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    The role of the twin-arginine translocation pathway in Escherichia coli K1 pathogenicity in the African migratory locust, Locusta migratoria

    Siddiqui, R. and Beattie, Rachael and Khan, N.A. (2011) The role of the twin-arginine translocation pathway in Escherichia coli K1 pathogenicity in the African migratory locust, Locusta migratoria. FEMS Immunology & Medical Microbiology 64 (2), pp. 162-168. ISSN 0928-8244.

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    Abstract

    Escherichia coli K1 infection is a major cause of neonatal meningitis, with high rates of mortality and disability. Despite years of research, only a small number of factors contributing to E. coli K1 virulence have been identified. The Tat (twin-arginine translocation) protein export system is found in the cytoplasmic membrane of E. coli and is involved in the transport of folded proteins. In vivo and ex vivo models using the African migratory locust, Locusta migratoria, were employed to explore the role of Tat pathway in E. coli K1 virulence using tat-deletion mutants. Groups of locusts were infected and mortality was recorded at 24-h intervals. The findings revealed that ΔtatA, ΔtatAC and Δtat produced levels of mortality similar to wild-type E. coli K1, with >78% mortality recorded within 72 h. Bacteraemia was determined from haemolymph obtained 3 and 24 h postinfection. Again, wild-type and ΔtatA produced similar levels of bacteraemia. In contrast, ΔtatAC and Δtat produced lower levels of bacteraemia. Following injection of bacteria into isolated head capsules ex vivo, all mutants invaded the CNS. Overall, these studies showed no evidence of involvement of the Tat pathway in locust mortality but suggest its possible role in bacteraemia.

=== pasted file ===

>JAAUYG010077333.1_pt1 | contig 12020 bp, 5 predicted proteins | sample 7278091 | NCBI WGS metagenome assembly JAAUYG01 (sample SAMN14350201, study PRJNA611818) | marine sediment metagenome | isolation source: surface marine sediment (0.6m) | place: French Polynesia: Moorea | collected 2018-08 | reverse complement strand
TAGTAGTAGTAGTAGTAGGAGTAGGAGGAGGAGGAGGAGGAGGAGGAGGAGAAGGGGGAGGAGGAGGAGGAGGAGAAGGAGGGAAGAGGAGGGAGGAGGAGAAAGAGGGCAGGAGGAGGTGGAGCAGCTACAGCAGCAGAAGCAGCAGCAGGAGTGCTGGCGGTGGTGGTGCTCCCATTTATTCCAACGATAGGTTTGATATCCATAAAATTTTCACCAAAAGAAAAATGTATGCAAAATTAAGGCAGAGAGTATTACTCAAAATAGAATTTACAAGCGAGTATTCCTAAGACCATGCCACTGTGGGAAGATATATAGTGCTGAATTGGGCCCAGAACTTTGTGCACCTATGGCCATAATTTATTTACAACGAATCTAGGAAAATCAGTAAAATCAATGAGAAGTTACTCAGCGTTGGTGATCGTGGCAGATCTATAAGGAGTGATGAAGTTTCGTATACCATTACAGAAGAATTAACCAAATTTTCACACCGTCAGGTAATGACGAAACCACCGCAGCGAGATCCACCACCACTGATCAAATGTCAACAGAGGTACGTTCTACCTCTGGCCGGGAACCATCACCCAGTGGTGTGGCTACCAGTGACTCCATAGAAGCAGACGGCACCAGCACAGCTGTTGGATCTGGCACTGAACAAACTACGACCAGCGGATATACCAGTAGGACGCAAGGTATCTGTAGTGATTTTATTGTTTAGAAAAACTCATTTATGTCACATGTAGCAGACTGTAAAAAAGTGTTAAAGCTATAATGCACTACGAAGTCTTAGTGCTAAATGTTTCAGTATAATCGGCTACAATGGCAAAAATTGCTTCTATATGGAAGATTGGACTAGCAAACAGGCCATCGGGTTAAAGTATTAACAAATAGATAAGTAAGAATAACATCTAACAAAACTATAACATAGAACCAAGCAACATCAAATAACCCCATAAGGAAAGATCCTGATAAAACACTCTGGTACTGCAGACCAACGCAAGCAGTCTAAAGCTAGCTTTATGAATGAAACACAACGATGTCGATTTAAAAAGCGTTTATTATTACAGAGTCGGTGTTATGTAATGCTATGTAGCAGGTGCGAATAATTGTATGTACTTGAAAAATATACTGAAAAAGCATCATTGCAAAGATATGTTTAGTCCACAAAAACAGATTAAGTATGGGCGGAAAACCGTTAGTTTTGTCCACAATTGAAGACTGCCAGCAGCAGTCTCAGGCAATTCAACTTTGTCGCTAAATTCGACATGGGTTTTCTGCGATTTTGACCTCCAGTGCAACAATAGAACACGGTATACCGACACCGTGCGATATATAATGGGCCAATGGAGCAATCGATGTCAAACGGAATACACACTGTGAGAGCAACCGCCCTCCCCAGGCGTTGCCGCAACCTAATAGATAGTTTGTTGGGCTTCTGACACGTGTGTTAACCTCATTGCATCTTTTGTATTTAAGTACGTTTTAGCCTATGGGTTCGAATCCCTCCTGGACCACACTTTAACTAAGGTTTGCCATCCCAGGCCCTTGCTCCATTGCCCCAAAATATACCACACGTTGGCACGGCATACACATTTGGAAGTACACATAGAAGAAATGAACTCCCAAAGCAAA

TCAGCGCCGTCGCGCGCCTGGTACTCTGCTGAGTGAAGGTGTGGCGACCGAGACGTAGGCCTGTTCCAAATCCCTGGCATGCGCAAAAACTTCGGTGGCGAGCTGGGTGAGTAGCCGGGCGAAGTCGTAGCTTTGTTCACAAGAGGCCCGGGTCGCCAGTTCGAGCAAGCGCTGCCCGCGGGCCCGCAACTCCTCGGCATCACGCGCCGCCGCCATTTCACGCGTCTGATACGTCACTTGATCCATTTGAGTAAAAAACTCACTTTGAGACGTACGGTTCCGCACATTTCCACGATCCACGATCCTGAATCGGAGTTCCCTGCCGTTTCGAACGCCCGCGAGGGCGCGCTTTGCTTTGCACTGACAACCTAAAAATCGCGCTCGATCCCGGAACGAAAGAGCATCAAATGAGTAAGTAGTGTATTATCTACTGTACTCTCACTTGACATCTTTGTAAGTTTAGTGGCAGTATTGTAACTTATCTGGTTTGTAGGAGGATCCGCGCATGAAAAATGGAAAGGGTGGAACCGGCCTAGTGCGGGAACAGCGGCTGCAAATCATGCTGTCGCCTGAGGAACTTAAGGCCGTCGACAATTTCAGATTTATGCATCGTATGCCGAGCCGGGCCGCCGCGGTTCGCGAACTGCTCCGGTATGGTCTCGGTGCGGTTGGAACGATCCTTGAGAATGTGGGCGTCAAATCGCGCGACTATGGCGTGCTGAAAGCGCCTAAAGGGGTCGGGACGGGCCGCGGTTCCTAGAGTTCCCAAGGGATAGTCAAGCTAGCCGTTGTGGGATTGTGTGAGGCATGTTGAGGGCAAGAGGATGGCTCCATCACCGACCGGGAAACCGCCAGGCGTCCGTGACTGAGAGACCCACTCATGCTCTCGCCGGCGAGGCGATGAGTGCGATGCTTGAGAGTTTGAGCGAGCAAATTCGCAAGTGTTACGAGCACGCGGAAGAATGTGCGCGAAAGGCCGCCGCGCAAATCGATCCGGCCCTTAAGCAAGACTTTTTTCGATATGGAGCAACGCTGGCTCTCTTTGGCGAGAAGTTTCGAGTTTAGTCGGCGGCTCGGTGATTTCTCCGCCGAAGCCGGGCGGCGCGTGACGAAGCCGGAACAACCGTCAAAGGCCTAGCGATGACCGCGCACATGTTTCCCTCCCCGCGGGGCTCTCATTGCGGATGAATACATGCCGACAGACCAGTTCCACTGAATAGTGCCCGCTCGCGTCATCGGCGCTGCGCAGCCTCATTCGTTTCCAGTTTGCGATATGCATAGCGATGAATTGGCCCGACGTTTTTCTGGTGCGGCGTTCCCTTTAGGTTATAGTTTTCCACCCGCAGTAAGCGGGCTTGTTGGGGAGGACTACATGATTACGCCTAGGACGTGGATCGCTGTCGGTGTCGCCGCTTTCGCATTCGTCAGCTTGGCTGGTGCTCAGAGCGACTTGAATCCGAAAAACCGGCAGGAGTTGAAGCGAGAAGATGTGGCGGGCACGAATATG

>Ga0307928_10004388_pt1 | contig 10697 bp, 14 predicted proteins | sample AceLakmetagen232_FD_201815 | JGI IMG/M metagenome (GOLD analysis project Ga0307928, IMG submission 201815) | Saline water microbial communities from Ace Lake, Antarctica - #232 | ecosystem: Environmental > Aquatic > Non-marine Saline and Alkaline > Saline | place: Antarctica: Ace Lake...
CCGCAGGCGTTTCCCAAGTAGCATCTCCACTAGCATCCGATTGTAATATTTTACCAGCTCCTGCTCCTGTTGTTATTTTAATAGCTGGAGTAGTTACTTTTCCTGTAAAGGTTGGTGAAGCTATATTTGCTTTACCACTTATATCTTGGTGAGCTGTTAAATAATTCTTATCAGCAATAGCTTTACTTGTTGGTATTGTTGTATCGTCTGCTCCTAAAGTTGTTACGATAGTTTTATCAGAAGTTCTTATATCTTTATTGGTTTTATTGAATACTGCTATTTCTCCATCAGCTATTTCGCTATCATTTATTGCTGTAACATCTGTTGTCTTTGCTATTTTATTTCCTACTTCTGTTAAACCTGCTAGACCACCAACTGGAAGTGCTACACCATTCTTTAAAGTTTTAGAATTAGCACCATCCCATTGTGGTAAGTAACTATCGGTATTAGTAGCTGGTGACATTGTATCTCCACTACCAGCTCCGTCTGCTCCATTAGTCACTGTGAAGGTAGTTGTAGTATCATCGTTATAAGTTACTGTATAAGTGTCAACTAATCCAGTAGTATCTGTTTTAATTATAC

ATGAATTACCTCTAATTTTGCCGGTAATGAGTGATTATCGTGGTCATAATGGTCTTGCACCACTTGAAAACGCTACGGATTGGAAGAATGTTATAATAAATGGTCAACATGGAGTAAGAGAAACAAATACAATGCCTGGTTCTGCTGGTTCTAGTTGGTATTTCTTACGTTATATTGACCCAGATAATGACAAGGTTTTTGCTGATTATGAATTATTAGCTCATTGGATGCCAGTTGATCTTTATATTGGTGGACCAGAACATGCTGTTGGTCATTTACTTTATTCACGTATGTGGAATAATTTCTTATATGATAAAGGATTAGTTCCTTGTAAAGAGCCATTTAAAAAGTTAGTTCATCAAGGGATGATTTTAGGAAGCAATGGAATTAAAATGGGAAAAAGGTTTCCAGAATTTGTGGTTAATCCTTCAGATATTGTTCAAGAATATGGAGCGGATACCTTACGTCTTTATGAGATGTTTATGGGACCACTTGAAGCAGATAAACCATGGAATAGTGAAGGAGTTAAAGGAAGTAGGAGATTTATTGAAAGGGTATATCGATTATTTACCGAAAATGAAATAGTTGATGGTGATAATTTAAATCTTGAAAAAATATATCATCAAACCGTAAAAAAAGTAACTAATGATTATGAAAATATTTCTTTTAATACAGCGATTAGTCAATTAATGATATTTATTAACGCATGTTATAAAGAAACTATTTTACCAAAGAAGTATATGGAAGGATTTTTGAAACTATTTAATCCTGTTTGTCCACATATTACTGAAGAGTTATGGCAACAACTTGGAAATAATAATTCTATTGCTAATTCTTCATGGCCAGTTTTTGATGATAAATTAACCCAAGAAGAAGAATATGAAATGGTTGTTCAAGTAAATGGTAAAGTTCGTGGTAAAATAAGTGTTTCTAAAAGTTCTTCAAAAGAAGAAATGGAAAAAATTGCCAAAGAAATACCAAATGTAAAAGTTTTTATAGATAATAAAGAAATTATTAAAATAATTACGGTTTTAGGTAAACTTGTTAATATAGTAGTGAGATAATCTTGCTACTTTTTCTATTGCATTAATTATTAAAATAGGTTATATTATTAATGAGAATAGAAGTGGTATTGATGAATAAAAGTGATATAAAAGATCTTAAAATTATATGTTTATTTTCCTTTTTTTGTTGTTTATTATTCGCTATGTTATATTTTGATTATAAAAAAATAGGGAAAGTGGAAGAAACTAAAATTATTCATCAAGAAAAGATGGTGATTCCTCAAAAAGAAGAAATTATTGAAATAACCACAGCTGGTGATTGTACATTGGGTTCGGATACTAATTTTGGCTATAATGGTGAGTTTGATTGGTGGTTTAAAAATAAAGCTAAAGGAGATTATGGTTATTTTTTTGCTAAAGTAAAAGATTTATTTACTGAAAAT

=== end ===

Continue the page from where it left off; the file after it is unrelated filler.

Metadata

    Item Type: Article
    Keyword(s) / Subject(s): Escherichia coli, meningitis, locusts, invertebrates, twin-arginine translocation
    School: Birkbeck Schools and Departments > School of Science > Biological Sciences
    Depositing User: Administrator
    Date Deposited: 02 Dec 2014 09:36
    Last Modified: 02 Dec 2014 09:36
    URI: http://eprints.bbk.ac.uk/id/eprint/11158

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